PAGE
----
Press Release: What & Why: Collecting at the Maryland Historical Society

What & Why: Collecting At the Maryland Historical Society

New Exhibit Opens June 29

Contact: Laura Rodini 410-685-3750 Ext. 322 

Sign from the Hippo, club formerly on Charles and Eager Streets, Baltimore, 1980s, MdHS, Gift of Mr. Charles Bower, 2015.19
BALTIMORE, June 13, 2016--The Maryland Historical Society proudly launches its newest exhibit, What & Why: Collecting at the Maryland Historical Society, opening June 29, 2016. This exhibit contains more than 50 items spanning four centuries of donations to the Maryland Historical Society, including two of Eubie Blake's practice pianos, period clothing, portraits, silver, a wool tapestry of George Washington, the sign from Club Hippo and a video installation of images from the Preserve the Baltimore Uprising project. The exhibition will run through June 30, 2017.

"This exhibition is a not only a wonderful opportunity to showcase the newest additions to the institution but also one in which we can show the breadth of what material comes into this nationally important collection," says President and CEO Mark B. Letzer.

About the Exhibition

Touring the Maryland Historical Society's galleries, visitors discover a broad range of objects from paintings to textiles, and, oftentimes the stories behind the items donated are are touching and important to the object's history. "This exhibition explores not only what MdHS has been collecting for the past five years, but the stories behind why donors share their possessions with us," says Chief Curator Alexandra Deutsch. "The range of what we collect is very broad - from 18th century portraits to objects from the Baltimore Uprising of 2015 - because we strive to represent the fullest possible picture of Maryland's history from first settlement to the present. Donors are motivated by many reasons when they give an object or objects to the museum and each donor has a special story to tell."

About Eubie Blake's Practice Pianos


Eubie Blake


Mustel celesta piano. Practice and travel piano that belonged to James Hubert "Eubie" Blake. Ca. 1923

Eubie Blake's practice piano, Blake's traveling pump organ -- perhaps the first instrument he ever played -- his banjo and never-before seen ephemera, were in the care of Blake's longtime entertainment lawyer, Elliott Hoffman, and his wife, Nancy. They developed a deep friendship with the master musician and composer and in May, 2016, donated the items to the Maryland Historical Society.

"Eubie Blake is a legend from the jazz era. These pianos allow us to interpret a pivotal time in the history of music and to celebrate a Baltimore icon," says Letzer.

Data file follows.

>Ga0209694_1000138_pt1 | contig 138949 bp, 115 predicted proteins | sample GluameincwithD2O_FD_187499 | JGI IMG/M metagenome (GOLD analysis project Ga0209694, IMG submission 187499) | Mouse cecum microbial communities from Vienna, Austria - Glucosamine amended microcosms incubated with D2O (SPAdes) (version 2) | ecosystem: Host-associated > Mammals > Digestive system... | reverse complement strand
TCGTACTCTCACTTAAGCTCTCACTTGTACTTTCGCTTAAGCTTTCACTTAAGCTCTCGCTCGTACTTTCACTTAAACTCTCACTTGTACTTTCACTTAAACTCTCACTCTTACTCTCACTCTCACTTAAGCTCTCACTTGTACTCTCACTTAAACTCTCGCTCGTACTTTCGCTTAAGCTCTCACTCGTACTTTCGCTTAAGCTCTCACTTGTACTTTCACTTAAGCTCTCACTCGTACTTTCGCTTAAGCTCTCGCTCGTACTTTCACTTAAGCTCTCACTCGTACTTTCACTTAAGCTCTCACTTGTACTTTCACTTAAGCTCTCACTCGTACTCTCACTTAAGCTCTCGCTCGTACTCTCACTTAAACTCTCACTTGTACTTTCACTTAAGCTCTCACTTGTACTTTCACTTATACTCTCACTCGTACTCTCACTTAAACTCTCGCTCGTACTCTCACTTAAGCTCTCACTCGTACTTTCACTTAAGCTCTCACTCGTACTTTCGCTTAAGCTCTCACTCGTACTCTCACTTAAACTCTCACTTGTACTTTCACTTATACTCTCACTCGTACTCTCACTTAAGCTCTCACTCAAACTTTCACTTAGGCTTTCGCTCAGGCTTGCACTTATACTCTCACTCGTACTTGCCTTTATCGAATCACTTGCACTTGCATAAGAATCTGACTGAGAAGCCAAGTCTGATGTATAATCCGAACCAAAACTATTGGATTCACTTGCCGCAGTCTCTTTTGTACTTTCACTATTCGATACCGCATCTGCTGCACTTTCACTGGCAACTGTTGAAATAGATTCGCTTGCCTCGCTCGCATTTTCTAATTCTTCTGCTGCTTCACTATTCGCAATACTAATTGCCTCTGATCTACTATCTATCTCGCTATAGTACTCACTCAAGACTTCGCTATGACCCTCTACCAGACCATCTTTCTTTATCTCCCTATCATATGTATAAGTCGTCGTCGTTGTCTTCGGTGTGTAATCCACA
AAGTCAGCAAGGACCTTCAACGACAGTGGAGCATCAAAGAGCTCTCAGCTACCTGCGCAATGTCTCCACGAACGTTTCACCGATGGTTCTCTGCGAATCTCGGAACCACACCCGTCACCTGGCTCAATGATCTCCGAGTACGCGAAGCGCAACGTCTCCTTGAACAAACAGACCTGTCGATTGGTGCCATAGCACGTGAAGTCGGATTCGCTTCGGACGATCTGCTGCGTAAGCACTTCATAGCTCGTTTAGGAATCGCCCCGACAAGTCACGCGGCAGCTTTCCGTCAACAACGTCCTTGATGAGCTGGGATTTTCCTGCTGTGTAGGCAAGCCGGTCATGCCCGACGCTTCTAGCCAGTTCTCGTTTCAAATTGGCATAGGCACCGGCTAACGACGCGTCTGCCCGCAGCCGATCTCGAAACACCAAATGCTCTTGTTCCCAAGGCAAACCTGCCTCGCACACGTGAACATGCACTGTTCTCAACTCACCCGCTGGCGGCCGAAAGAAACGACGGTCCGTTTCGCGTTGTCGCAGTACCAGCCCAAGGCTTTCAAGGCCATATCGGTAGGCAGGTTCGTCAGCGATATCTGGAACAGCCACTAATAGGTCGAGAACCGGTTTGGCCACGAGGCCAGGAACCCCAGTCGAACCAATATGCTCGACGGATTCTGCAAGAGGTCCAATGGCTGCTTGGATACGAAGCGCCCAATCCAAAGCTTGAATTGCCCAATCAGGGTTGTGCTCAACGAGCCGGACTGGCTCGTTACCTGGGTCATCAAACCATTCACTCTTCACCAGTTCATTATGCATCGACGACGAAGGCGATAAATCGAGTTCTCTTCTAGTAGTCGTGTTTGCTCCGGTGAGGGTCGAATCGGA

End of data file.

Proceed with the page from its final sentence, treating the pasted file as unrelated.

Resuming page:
Blake was one of the most popular performers of the ragtime era and one of the first African American composers of a Broadway musical. The Eubie Blake Manuscript and Ephemera Collection at the Maryland Historical Society consists of 72 boxes and 2 oversize folders of materials from the estate of Eubie Blake. These materials include a large amount of Eubie's personal correspondence, legal correspondence, financial records, programs from performances, public press, lyrics and scripts for Eubie's musicals including In Bamville and Shuffle Along, miscellaneous music related and travel ephemera and more. This collection, as well as a photograph collection, has recently been reinventoried and more detailed finding aids have been created. Check out the Eubie Blake Manuscript and Ephemera Collection, and the Photograph Collection here.

About the Sign from the Hippo, club formerly on Charles and Eager Streets, Baltimore (pictured above)

Charles L. "Chuck" Bower, the donor, was the second owner of the Hippo after purchasing the establishment in 1978. When he recently needed to vacate the building, he offered this sign to the Maryland Historical Society.

From 1972 until its closing in the fall of 2015, the Hippo, formerly the Chanticleer Club, was the linchpin of Baltimore's gay community. Chuck Bower, owner of the club since 1978, wanted it to be a place where everyone was accepted and, in the late 1980s, stepped up to help Baltimore deal with the HIV/AIDS crisis. The role of the Hippo became more than just a meeting place, but grew to be one of the main symbols of the city's gay community.

About the Acquisition Process

All acquisitions to the museum collection go through a vigorous vetting process by the Museum Committee, the members of which review the proposed acquisitions as they relate to the museum's Collections Management Policy. The primary assessment that occurs before an object is even brought to the committee is how this object or objects relate(s) to Maryland history. Each object's condition is thoroughly evaluated as well as its relevance to the collections already at the museum. Questions to consider include: Does this gift fill a gap in the collection? Does this object enhance existing holdings? Will this object be readily exhibited and fit into our interpretive mission? After the Museum Committee recommends the object(s) for accession, their acquisition is subject to the approval of the Board of Trustees. Although this process may stretch over several months, it is a crucial step in ensuring that the museum's collection continues to meet MdHS's mission. "With collections storage space at a premium, judicious collecting is imperative!" says Deutsch.

About The Maryland Historical Society
Founded in 1844, The Maryland Historical Society Museum and Library occupies an entire city block in the Mount Vernon district of Baltimore. The society's mission is to "collect, preserve, and interpret the objects and materials that reflect Maryland's diverse cultural heritage." The Society is home to the original manuscript of the Star-Spangled Banner and publishes a quarterly titled "Maryland Historical Magazine." Visit

For more details, contact Marketing Director Laura Rodini at or by phone: 410-685-3750 ext. 322.